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HoR Speaker proposes presidential, parliamentary elections in 2018

The media advisor of the Speaker of the Tobruk-based House of Representatives (HoR) Fathi Al-Maryami told the pro-Al-Thanni-chaired government Libyan News Agency that Aqilah Saleh informed the High National Elections Commission (HNEC) of his desire to hold parliamentary and presidential elections before February 2018.

“The elections will be held as per the laws and regularities placed by the HNCE.” Al-Maryami added on Tuesday.

He pointed out that given the current unrest in Libya, the elections are needed more than ever and they can be done without voting by the HoR members.

“All must get ready for these elections as Libyans are now considerably need a president and an HoR to represent them.” Al-Maryami remarked.

This surprise statement came hours after the HoR discredited the Libyan Political Agreement that was signed in Skhirat, Morocco in December 2015, and after it had suspended participation in any dialogue meetings, in what it described as a response to the Defend Benghazi Brigades’ operation that saw Operation Dignity forces kicked out of most of the oil crescent region.

Defend Benghazi Brigades (DBB) launched early on Friday a fresh military operation to facilitate the return of Benghazi IDPs to their city, according to Boshra News Agency, the news outlet of Benghazi Shura Council.

The DBB forces took control of Ras Lanuf oil terminal and airport as well as Essidra oil terminal in central Libya, in addition to Ben Jawad and Nofaliya towns, in a surprise attack on Dignity Operation forces there.

In the meantime, the Petroleum Facilities Guard (PFG) of UN-proposed Presidential Council took control of Ras Lanuf and Sidra oil ports from Benghazi Defense Brigades (BDB) on Tuesday after the BDB secured it and pushed the forces of Khalifa Haftar out of them.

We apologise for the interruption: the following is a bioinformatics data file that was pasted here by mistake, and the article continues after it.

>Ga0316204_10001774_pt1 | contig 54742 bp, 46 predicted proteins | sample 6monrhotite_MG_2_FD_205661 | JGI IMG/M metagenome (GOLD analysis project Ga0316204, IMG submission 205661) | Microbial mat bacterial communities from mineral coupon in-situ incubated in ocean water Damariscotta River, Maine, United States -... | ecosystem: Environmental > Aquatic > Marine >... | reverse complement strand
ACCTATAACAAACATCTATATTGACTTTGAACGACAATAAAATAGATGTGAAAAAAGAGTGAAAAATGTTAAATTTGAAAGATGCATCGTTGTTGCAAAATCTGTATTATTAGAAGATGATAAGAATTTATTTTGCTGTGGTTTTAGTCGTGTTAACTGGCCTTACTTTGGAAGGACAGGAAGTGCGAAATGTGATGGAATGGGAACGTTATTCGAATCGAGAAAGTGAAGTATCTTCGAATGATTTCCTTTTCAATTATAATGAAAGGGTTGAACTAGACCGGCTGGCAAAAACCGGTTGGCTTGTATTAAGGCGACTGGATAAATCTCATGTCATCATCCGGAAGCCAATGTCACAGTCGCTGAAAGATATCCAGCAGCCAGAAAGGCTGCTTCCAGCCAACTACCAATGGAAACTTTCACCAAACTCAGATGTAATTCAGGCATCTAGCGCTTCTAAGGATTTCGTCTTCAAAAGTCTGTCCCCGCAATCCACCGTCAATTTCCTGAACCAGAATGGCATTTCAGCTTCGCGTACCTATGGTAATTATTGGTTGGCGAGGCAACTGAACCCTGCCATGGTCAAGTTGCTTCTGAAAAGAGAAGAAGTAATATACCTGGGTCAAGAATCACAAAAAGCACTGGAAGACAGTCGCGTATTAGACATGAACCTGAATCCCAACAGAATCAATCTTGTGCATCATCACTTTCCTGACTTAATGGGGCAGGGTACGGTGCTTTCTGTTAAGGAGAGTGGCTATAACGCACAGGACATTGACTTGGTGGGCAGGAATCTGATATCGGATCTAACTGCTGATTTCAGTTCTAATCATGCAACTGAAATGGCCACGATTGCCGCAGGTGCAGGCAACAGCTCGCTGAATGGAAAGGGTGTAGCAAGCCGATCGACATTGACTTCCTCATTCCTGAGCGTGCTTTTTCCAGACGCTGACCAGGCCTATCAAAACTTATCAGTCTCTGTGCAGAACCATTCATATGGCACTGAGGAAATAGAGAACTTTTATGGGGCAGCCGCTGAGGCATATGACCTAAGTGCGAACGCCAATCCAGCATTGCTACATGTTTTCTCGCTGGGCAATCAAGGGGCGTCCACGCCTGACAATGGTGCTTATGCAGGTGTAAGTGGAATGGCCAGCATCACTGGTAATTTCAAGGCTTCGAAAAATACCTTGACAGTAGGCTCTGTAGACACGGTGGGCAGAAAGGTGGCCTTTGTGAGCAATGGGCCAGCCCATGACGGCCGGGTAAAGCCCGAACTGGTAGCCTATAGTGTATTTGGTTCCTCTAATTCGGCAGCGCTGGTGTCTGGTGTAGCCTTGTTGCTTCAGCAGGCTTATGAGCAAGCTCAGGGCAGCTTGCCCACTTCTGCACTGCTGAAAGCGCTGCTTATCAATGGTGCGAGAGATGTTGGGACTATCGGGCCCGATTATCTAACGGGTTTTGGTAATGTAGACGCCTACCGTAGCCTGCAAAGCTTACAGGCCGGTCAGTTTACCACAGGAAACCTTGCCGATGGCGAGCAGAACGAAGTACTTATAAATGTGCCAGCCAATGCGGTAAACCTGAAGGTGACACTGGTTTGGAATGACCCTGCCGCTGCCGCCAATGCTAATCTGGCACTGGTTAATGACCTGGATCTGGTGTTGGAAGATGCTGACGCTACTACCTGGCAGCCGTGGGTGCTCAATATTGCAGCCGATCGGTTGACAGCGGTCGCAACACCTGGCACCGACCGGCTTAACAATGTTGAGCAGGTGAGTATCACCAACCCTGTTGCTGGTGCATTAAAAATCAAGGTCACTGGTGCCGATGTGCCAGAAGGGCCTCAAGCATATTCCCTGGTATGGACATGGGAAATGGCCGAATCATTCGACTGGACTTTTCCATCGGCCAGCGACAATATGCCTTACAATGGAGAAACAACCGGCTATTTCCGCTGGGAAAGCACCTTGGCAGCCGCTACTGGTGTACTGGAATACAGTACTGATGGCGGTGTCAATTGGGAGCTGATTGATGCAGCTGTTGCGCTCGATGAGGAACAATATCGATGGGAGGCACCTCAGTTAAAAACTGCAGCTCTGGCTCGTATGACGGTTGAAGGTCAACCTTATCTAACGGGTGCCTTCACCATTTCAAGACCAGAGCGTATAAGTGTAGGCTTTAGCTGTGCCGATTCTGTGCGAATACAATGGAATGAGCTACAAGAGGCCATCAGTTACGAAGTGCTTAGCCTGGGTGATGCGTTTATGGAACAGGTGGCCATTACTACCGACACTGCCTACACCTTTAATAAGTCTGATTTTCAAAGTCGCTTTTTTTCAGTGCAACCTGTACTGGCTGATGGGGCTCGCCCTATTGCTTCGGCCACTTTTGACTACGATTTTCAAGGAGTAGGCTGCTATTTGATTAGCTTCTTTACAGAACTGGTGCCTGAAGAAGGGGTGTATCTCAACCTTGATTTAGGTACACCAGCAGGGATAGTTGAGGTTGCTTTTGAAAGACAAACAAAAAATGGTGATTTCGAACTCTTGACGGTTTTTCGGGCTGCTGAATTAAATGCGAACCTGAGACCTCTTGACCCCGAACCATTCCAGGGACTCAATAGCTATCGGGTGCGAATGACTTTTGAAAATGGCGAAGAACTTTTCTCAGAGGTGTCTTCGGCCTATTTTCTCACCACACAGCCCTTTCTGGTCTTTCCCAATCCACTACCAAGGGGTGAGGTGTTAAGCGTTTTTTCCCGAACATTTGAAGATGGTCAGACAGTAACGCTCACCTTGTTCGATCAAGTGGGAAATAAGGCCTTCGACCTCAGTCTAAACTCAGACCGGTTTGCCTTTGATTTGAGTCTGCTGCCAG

Political Chaos

Libya has three rival parliaments and governments. The country descended into political chaos right after the elections of the House of Representatives in 2014.

In February 2014, the then-legislature, the General National Congress GNC, extended its mandate for 11 months. Many activists, most of whom are now members in Tobruk parliament, met the decision with anger and protests.

As a result, the GNC formed February Committee to look for alternatives. The committee proposed a new legislature, the House of Representatives HoR, which was elected in June 2014.

In November 2014, Libya’s Supreme Court dissolved the House of Representatives, stating that June elections of the parliament were invalid. The parliament defied the court ruling and continued its meetings in Tobruk, while the GNC continued its meeting from the capital. Both rivals formed their own governments.

To add fuel to the fire, the UN Mission in Libya drafted a political agreement in order to settle the political deadlock between the HoR and GNC. The agreement was rejected by both rival parliaments, but the UNSMIL went on with its project and signed it in Skhirat, Morocco, in December 2015 by unauthorized MPs, creating a third rival parliament and government.

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